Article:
He has been published in scholarly journals, including the Journal of Finance, Review of Financial Studies, Brookings Paper on Economic Activity, Journal of Monetary Economics, and Journal of Money, Credit, and Banking. He has been a visiting professor at the University of Lausanne and the University of Bern.
David Mills, Associate Director, Reserve Bank Operations and Payment Systems, Board of Governors of the Federal Reserve System
David Mills is associate director at the board of governors of the Federal Reserve System. Mills led a Federal Reserve research team that produced a paper on the use of distributed ledger technology in payments, clearing and settlement. He has published articles related to payments and monetary theory in a variety of journals, including the Journal of Monetary Economics, the International Economic Review, the Review of Economic Dynamics, and Macroeconomic Dynamics.
Moderated by Patricia Haas Cleveland, President, US Operations, OMFIF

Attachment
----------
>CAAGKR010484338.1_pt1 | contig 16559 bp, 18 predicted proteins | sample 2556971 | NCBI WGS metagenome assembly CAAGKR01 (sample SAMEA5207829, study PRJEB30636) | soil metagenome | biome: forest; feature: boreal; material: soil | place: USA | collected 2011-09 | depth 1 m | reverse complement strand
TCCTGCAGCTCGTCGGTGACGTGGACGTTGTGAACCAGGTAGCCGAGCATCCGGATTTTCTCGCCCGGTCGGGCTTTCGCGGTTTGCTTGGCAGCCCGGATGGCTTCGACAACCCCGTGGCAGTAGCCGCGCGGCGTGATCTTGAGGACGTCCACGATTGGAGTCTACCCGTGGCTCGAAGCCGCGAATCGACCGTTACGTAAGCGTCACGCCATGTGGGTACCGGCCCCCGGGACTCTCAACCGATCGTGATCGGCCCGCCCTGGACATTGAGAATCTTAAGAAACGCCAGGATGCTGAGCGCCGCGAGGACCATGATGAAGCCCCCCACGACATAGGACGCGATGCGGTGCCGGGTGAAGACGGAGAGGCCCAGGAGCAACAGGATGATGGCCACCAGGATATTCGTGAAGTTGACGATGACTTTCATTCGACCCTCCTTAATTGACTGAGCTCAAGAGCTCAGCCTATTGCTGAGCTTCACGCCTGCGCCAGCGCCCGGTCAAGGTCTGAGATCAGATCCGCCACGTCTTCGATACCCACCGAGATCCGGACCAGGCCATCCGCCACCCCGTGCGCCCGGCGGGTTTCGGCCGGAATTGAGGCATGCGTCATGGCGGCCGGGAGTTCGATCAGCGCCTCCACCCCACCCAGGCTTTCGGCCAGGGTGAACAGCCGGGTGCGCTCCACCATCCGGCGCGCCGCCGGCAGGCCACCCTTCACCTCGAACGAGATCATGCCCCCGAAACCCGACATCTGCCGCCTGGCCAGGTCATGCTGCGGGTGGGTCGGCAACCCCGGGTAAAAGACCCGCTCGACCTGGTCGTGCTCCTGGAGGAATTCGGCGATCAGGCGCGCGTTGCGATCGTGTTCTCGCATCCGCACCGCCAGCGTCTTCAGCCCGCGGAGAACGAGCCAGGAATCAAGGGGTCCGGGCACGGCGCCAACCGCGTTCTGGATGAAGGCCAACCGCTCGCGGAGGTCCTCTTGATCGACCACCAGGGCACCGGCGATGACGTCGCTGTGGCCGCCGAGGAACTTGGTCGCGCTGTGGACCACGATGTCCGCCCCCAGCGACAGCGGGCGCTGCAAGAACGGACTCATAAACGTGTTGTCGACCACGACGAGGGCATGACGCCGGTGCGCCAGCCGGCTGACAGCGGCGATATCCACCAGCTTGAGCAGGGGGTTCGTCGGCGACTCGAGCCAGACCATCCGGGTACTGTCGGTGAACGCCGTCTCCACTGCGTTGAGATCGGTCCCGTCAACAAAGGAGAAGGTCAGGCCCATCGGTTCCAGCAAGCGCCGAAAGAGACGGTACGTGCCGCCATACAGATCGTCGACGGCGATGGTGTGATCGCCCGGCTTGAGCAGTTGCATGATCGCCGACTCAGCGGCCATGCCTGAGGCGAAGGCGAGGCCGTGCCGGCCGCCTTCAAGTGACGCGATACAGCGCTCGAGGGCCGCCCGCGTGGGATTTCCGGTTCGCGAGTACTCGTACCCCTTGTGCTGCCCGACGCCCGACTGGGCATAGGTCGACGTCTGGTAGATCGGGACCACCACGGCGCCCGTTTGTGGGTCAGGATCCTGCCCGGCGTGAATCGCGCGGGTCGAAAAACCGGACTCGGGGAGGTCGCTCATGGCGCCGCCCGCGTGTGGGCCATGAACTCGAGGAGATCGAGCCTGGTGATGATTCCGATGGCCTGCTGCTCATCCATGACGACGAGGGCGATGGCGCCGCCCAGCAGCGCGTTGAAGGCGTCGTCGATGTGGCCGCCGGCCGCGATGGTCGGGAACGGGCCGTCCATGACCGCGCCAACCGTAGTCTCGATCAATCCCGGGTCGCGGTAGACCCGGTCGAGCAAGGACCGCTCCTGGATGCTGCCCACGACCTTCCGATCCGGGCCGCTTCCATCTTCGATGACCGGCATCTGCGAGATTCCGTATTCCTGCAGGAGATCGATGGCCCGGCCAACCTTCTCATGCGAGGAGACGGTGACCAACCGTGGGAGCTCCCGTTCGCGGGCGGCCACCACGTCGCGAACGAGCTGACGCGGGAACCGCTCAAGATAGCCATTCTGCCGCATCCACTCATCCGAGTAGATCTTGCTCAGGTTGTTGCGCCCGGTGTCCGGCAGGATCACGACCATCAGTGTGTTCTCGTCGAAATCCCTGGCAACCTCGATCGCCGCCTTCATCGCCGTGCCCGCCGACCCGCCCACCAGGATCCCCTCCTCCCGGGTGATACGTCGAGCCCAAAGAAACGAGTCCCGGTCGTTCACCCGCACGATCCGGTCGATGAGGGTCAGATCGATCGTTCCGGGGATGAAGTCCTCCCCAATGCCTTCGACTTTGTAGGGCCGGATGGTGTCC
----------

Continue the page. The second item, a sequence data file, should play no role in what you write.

Patricia Haas Cleveland is president of US operations at OMFIF. She has had a decades-long career in international finance, spanning roles in the government, multilateral development banks and Wall Street. She began her career as an international economist at the US Treasury in Washington, where she served as Treasury’s China economist and helped to establish the US-China joint economic committee. She subsequently joined the European Bank for Reconstruction and Development in London and served on the president’s task force under Jacques de Larosière. Haas Cleveland later joined Lehman Brothers in London as head of the European corporate advisory division and then moved to New York where she established and headed Lehman Brothers’ capital markets prime services strategic advisory group for hedge fund clients. After Lehman Brothers, Patricia was a consultant for cross-border Chinese investment before joining Citigroup as a managing director in the institutional clients group, focused on the public sector and development banks. She later served as financial adviser to the Asian Infrastructure Investment Bank in Beijing during its pre-launch stage.